Some readers might find this article too idealistic, but it is time to infuse some idealism into Taiwanese society.
People might change their names to please others in exchange for benefit and profit, but this is not a decent thing to do. However, this is precisely what our government has been doing in response to pressure from China.
The Republic of China (ROC) was not allowed to join the WTO, so it changed its name to the “Separate Customs Territory of Taiwan, Penghu, Kinmen and Matsu” to become a WTO member.
Nor is the ROC allowed to participate in international sports events, so it changed its name to “Chinese Taipei” to make participation possible.
There are several reasons for the nation doing so: to obtain some benefit, to improve Taiwan’s “visibility” and to avoid being “isolated” in the international community.
However, these arguments can be refuted by anyone who advocates using “Taiwan” as the nation’s name.
First, when it comes to international organizations that do not accept the name “Taiwan,” Taiwanese should boycott them and not participate in them for the sake of the nation’s dignity. Some benefits should be sacrificed.
Second, so-called “visibility” is not worth pursuing at the cost of the nation’s dignity.
Taiwanese should model themselves after Nordic countries — they do not host that many big international sports events, fairs and so on, yet they are highly visible in the world, because they have sound democracies, freedom and human rights, comprehensive welfare systems, narrow wealth gaps and international humanitarian policies.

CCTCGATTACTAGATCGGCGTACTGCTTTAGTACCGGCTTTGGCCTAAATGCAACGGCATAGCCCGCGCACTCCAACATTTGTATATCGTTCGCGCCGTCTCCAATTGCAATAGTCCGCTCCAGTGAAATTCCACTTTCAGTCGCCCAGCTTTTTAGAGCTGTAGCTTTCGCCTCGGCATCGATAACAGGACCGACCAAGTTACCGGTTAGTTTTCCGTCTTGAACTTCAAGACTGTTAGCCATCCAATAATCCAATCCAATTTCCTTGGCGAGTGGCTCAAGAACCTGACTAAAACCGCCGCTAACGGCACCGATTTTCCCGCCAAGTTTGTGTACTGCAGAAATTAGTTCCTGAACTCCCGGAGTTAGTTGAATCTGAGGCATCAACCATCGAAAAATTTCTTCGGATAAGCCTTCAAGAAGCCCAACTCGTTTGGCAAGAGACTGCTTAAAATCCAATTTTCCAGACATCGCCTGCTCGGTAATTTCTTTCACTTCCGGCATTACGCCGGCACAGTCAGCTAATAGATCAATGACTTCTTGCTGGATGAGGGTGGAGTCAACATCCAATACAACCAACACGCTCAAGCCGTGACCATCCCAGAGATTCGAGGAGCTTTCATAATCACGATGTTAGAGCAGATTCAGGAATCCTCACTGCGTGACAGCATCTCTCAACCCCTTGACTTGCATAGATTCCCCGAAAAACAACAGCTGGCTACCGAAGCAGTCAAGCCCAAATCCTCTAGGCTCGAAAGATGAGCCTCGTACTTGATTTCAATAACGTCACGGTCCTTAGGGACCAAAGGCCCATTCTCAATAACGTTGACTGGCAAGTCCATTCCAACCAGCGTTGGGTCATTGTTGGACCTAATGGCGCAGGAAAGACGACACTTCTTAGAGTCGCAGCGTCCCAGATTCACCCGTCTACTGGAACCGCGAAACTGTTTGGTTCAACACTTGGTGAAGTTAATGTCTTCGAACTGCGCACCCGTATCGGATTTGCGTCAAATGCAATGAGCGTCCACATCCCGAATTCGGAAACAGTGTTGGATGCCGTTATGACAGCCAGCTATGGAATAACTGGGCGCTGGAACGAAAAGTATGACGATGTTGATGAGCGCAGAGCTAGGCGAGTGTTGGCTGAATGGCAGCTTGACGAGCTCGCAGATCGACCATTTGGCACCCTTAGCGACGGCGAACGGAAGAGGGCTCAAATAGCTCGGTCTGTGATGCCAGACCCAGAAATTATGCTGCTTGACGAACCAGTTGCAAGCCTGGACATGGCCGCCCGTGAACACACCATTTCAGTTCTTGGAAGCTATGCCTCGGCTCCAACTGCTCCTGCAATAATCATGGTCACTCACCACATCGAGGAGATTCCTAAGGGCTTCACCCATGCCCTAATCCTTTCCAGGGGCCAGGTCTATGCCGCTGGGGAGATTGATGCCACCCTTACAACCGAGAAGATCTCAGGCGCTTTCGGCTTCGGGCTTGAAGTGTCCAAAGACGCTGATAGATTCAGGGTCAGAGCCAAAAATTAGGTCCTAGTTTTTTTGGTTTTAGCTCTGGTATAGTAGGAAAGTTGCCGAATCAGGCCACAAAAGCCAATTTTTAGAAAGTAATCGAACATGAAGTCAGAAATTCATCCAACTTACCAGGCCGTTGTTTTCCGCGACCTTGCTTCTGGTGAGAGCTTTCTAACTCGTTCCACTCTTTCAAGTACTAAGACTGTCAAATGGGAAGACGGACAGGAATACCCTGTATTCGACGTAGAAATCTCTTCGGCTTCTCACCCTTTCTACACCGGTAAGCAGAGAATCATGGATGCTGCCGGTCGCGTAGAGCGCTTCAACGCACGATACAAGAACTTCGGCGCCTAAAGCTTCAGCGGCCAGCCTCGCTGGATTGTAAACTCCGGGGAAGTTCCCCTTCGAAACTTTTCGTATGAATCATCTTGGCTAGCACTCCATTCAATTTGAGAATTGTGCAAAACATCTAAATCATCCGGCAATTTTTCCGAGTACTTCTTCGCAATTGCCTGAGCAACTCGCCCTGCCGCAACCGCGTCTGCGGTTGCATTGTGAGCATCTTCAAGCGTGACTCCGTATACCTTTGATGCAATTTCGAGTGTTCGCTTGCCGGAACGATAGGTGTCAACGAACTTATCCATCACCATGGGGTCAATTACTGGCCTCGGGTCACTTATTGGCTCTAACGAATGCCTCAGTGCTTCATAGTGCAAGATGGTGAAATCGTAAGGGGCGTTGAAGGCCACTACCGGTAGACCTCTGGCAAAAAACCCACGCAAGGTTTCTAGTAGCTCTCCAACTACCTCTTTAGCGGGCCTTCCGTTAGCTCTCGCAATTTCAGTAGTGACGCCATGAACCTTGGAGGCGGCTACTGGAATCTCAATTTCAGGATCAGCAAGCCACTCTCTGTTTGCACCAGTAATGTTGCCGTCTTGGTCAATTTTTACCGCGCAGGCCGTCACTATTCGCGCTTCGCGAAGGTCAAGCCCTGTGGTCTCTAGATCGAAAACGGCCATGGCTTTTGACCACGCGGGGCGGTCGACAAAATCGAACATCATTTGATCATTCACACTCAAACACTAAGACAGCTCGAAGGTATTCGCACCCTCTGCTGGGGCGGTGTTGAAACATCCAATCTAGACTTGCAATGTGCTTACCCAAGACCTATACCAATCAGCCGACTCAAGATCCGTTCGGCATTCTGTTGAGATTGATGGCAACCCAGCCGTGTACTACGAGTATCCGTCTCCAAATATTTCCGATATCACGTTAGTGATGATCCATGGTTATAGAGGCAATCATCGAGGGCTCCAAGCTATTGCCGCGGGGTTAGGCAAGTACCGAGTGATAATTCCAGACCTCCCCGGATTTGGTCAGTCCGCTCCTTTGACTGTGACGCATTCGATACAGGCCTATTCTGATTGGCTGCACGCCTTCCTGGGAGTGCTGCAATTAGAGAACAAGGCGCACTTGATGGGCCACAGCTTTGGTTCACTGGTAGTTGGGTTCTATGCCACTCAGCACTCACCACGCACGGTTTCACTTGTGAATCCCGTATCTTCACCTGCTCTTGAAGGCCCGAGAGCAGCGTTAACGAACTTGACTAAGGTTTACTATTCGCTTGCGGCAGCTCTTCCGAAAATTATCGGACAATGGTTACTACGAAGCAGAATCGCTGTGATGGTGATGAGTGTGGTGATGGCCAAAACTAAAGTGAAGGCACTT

When France was defeated in the Franco-Prussian War, the peace treaty was extremely harsh to France — in addition to having to cede territory to Prussia, it also had to pay a war indemnity of 5 billion francs, an astronomical figure.
It was widely expected that France would be crushed by this huge debt and never be able to regain its feet.
However, to the world’s astonishment, the French took it as such a humiliation and blow to their reputation that they worked hard to increase production and made generous monetary contributions to quickly pay off the indemnity.
This tells us that a nation’s wounded pride can spark miraculous results, which once again highlights the importance of a nation’s dignity. Perhaps this is something that Taiwanese can learn from.
Third, if international organizations do not accept the nation’s participation under the name “Taiwan,” then Taiwanese should boycott them and reject participation. If this results in the nation’s isolation, it would be a matter of “honorable isolation,” and Taiwanese should accept it fearlessly so that their descendants can proudly cherish a legacy of forebears who bravely and heroically accepted international isolation at a heavy cost to maintain their dignity.
Perhaps doing so could become another milestone in the history of the world.
The only choice that Taiwanese have is to walk down one of these two paths: to reject the nation’s name and swallow the humiliation of being manipulated by others — for the sake of maintaining a few benefits — or to bravely accept an “honorable isolation” and to pay the painful price for it — for the sake of maintaining the nation’s dignity.
Those who advocate changing the nation’s name to “Taiwan” should help other Taiwanese understand that the dignity of the citizenry is more important than anything else — once Taiwanese lose their dignity, the nation will decline.
Peng Ming-min was a senior adviser to former president Chen Shui-bian.
Translated by Lin Lee-Kai
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